cancel
Showing results for 
Search instead for 
Did you mean: 

Downloading updates

Community Veteran
Posts: 8,372
Thanks: 860
Fixes: 9
Registered: 02-08-2007

Downloading updates

I Have downloaded all the updates that have been available for Mint 11 even though I possibly do not need some of them.
By doing this could I end up with an OS that becomes bloated with stuff like Windows and end up with a machine that becomes slower and more prone to crashes.
Must admit nothing has crashed so far but boot up times appear slower ?
10 REPLIES
Community Veteran
Posts: 5,081
Thanks: 440
Fixes: 16
Registered: 10-06-2010

Re: Downloading updates

What exactly do you mean by "downloaded all the updates"? Do you mean that you installed every update you were offered, or that you downloaded every updated .deb file, even ones for components that weren't installed?
Anyway, it's not like Windows, you don't end up with loads of old backup copies of .dll files, nor do you have a system like WinSxS that keeps numerous different versions of .dll files.
Any operating system can become bloated if you install lots of things you don't use. Windows updates don't make your machine slower or more prone to crashes. Well, any update for any OS could be more broken than what it replaced, and could make things crash.
Probably one of the reasons the ext4 filesystem was developed was so that Linux users can defrag it.  Tongue
Community Veteran
Posts: 8,372
Thanks: 860
Fixes: 9
Registered: 02-08-2007

Re: Downloading updates

Although I use Linux I know very little about it and for want of a better description would be classed as a newbie so not wishing to miss any important updates (as I do not know what's important and what is not)  I download the lot.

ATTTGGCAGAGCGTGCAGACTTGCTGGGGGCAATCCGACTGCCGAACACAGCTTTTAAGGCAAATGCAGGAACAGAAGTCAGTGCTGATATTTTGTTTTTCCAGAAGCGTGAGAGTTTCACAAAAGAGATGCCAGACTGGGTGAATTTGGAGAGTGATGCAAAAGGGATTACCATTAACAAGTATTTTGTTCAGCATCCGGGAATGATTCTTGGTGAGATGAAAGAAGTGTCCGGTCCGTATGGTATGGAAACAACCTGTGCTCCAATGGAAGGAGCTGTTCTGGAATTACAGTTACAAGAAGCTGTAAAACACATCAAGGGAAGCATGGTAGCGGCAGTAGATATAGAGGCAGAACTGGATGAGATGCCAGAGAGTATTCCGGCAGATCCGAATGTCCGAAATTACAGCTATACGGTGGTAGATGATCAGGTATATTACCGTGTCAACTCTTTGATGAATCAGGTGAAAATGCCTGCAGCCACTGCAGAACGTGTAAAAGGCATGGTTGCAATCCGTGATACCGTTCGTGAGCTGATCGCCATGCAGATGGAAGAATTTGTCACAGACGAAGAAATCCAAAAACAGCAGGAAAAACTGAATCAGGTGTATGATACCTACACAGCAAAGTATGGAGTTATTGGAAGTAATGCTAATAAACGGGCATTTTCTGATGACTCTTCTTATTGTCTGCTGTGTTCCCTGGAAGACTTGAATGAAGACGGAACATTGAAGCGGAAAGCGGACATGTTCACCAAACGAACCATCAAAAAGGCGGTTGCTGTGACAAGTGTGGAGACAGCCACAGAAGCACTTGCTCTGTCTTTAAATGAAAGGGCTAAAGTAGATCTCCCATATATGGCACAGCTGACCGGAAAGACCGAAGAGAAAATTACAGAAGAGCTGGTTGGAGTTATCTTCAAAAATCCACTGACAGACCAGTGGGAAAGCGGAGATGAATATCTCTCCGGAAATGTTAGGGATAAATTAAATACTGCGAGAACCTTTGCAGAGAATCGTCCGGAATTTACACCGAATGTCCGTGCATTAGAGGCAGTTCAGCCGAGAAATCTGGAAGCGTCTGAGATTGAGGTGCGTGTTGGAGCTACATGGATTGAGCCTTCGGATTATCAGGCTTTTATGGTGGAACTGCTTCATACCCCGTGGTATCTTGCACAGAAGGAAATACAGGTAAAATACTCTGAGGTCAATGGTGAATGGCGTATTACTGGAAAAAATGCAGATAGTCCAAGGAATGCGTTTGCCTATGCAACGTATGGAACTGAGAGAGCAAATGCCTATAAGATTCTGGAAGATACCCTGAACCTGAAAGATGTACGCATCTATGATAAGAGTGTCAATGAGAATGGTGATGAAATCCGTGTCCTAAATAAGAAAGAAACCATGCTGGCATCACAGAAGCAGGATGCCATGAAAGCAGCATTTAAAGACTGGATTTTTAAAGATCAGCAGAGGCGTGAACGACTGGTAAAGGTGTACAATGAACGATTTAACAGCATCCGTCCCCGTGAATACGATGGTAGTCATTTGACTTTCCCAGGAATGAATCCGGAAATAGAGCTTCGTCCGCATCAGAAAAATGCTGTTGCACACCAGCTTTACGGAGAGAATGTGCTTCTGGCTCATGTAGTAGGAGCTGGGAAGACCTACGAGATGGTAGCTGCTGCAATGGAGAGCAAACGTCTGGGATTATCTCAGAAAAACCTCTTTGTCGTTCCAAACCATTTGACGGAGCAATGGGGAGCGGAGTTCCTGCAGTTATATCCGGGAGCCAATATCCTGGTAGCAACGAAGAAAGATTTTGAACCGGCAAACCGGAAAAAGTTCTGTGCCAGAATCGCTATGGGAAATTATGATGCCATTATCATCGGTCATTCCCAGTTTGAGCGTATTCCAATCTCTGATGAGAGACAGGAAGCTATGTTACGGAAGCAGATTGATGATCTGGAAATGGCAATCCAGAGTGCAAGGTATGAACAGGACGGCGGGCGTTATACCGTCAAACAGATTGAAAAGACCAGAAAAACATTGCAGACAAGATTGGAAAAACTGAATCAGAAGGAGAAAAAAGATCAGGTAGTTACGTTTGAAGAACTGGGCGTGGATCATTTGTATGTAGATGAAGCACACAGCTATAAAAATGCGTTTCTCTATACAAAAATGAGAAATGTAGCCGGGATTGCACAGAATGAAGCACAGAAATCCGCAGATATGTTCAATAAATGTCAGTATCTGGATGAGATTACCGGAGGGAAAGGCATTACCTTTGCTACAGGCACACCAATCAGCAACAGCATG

Your final sentence about defragging is interesting, I use Bleachbit is that the same thing or is there a sepcific program you would recommend to defrag Linux ?
Community Veteran
Posts: 5,081
Thanks: 440
Fixes: 16
Registered: 10-06-2010

Re: Downloading updates

What is with the current idea that there is some kind of important reason for constantly deleting any history saved by any program? Why not just set Firefox to always use private browsing mode, or to clear all history on exit?
Heloman
Grafter
Posts: 519
Registered: 30-07-2007

Re: Downloading updates

In addition to PCLOS, my main distro, I also run Mint.
I keep both distros fully updated regularly . That doesn't mean I install everything available, just update what I have.
I've being doing this for years with no problem: it doesn't cause "bloat" or slow running.
I've always understood that the Linux file system (ext3/4) is so much more efficient than Windows NTFS that it doesn't need, or even benefit much, from defragging.
I like this explanation:
http://www.whylinuxisbetter.net/items/defragment/index.php?lang=
"The more you use Windows, the slower it is to access files ; the more you use Linux, the faster it is. The choice is up to you!"
Cool
Community Veteran
Posts: 5,081
Thanks: 440
Fixes: 16
Registered: 10-06-2010

Re: Downloading updates

Well the bloat gets added between Linux distribution releases. Someone always decides we need a few more background services.
The defrag comment was a half joke, but if the Linux ext4 filesystem is so superior, why then was an e4defrag command added?
The filefrag command has been around for longer, let's see what it says about various files: